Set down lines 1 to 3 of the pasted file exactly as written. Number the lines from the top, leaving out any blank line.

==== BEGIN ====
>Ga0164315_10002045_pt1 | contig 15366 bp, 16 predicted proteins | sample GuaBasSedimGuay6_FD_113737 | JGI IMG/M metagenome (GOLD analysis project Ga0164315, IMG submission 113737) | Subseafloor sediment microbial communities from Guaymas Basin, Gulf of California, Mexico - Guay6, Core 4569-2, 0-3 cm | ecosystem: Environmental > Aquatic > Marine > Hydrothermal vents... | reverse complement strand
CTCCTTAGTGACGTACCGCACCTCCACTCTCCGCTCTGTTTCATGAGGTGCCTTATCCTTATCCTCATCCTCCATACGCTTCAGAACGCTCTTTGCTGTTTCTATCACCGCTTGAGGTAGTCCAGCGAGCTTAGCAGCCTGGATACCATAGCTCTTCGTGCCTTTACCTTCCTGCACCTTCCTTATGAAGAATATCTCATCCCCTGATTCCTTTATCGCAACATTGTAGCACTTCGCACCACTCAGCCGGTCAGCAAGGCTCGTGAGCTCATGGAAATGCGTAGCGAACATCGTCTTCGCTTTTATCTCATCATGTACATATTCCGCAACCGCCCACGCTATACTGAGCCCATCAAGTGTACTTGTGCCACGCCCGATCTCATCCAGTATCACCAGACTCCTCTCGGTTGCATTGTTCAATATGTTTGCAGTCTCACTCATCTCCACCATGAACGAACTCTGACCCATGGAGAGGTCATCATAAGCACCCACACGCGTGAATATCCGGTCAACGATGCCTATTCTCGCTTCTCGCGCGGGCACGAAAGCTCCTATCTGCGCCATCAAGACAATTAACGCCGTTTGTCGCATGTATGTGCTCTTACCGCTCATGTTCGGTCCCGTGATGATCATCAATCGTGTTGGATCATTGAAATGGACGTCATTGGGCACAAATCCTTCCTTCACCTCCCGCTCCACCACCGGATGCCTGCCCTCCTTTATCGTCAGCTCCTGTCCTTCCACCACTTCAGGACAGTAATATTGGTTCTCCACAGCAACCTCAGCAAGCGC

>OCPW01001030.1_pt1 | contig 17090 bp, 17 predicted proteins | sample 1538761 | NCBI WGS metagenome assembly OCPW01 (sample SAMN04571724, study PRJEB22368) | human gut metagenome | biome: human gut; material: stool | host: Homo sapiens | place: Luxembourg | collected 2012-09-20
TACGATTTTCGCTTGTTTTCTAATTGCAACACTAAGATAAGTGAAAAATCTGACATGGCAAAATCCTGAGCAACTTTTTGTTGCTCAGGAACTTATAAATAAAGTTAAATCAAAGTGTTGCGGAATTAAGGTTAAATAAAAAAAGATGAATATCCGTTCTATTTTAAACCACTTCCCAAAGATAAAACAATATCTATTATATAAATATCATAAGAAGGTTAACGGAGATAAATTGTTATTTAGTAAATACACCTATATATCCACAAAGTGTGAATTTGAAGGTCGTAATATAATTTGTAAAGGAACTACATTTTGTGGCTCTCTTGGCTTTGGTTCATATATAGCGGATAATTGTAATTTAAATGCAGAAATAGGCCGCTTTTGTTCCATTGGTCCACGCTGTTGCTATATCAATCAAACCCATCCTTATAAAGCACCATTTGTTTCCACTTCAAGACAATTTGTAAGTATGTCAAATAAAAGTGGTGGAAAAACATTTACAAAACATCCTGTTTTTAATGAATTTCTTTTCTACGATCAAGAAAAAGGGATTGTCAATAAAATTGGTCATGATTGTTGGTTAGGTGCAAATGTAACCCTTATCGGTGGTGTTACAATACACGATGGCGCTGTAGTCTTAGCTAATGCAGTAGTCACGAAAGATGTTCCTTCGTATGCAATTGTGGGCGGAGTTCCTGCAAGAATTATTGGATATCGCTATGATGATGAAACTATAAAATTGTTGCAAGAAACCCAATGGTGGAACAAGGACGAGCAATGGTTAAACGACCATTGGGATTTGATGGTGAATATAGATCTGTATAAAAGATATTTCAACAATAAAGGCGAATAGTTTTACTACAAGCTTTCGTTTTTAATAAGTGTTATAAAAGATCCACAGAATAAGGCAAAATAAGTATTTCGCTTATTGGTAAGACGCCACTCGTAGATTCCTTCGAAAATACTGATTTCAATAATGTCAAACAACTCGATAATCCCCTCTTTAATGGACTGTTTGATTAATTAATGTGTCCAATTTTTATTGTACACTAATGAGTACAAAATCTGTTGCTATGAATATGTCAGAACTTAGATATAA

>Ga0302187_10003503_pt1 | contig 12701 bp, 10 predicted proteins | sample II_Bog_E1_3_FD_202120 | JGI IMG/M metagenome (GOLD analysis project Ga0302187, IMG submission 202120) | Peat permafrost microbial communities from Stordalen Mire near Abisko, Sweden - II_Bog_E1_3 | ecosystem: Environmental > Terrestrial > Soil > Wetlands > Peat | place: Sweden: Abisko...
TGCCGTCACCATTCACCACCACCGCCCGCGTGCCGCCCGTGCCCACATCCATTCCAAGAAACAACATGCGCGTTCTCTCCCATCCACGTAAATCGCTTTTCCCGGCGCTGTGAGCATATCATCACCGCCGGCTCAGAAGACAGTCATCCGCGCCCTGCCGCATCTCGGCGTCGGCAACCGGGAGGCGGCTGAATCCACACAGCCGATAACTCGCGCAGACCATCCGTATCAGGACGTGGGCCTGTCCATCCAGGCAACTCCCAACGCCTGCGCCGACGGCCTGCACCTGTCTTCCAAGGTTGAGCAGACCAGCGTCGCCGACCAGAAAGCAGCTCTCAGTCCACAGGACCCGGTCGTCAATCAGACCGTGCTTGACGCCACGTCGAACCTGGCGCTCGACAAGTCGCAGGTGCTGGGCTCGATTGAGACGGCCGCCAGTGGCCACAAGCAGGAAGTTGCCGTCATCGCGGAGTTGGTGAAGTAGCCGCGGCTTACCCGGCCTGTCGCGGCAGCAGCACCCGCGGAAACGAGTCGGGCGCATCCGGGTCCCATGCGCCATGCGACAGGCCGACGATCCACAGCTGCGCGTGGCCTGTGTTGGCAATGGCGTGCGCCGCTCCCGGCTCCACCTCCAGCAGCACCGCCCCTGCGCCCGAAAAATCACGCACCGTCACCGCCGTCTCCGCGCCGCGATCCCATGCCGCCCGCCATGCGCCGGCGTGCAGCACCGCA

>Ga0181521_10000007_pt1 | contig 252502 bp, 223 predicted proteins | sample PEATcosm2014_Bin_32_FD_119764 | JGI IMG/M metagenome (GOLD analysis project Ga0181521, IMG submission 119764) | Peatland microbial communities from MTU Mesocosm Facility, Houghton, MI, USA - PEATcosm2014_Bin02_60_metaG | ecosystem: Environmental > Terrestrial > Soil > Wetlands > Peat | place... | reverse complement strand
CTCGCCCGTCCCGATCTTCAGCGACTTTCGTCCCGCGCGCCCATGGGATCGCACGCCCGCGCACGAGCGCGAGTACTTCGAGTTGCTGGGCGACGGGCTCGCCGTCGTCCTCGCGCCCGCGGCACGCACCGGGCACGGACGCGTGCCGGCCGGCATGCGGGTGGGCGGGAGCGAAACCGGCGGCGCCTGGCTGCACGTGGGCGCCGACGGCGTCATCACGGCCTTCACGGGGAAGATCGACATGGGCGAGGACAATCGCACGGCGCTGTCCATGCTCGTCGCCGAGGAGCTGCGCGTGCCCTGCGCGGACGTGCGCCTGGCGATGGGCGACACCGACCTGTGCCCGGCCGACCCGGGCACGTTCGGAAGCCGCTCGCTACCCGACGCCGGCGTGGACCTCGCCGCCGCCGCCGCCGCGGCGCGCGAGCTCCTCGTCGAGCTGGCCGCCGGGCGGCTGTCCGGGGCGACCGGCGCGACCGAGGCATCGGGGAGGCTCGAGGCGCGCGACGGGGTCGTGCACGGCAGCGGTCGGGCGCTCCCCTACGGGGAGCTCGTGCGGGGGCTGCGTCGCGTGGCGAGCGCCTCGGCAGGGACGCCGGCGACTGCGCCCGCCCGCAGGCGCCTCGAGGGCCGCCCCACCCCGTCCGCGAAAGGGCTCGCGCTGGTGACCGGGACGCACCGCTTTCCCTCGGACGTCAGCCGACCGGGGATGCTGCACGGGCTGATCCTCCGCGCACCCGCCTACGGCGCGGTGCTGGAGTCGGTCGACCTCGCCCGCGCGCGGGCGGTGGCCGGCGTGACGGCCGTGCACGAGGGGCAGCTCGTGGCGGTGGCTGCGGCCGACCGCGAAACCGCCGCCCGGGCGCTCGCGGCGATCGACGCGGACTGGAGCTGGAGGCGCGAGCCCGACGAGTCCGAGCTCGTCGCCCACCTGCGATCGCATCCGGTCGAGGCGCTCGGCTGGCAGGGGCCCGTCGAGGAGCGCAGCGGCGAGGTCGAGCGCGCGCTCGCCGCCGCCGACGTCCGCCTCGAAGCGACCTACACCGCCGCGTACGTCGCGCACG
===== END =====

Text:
>Ga0164315_10002045_pt1 | contig 15366 bp, 16 predicted proteins | sample GuaBasSedimGuay6_FD_113737 | JGI IMG/M metagenome (GOLD analysis project Ga0164315, IMG submission 113737) | Subseafloor sediment microbial communities from Guaymas Basin, Gulf of California, Mexico - Guay6, Core 4569-2, 0-3 cm | ecosystem: Environmental > Aquatic > Marine > Hydrothermal vents... | reverse complement strand
CTCCTTAGTGACGTACCGCACCTCCACTCTCCGCTCTGTTTCATGAGGTGCCTTATCCTTATCCTCATCCTCCATACGCTTCAGAACGCTCTTTGCTGTTTCTATCACCGCTTGAGGTAGTCCAGCGAGCTTAGCAGCCTGGATACCATAGCTCTTCGTGCCTTTACCTTCCTGCACCTTCCTTATGAAGAATATCTCATCCCCTGATTCCTTTATCGCAACATTGTAGCACTTCGCACCACTCAGCCGGTCAGCAAGGCTCGTGAGCTCATGGAAATGCGTAGCGAACATCGTCTTCGCTTTTATCTCATCATGTACATATTCCGCAACCGCCCACGCTATACTGAGCCCATCAAGTGTACTTGTGCCACGCCCGATCTCATCCAGTATCACCAGACTCCTCTCGGTTGCATTGTTCAATATGTTTGCAGTCTCACTCATCTCCACCATGAACGAACTCTGACCCATGGAGAGGTCATCATAAGCACCCACACGCGTGAATATCCGGTCAACGATGCCTATTCTCGCTTCTCGCGCGGGCACGAAAGCTCCTATCTGCGCCATCAAGACAATTAACGCCGTTTGTCGCATGTATGTGCTCTTACCGCTCATGTTCGGTCCCGTGATGATCATCAATCGTGTTGGATCATTGAAATGGACGTCATTGGGCACAAATCCTTCCTTCACCTCCCGCTCCACCACCGGATGCCTGCCCTCCTTTATCGTCAGCTCCTGTCCTTCCACCACTTCAGGACAGTAATATTGGTTCTCCACAGCAACCTCAGCAAGCGC

>OCPW01001030.1_pt1 | contig 17090 bp, 17 predicted proteins | sample 1538761 | NCBI WGS metagenome assembly OCPW01 (sample SAMN04571724, study PRJEB22368) | human gut metagenome | biome: human gut; material: stool | host: Homo sapiens | place: Luxembourg | collected 2012-09-20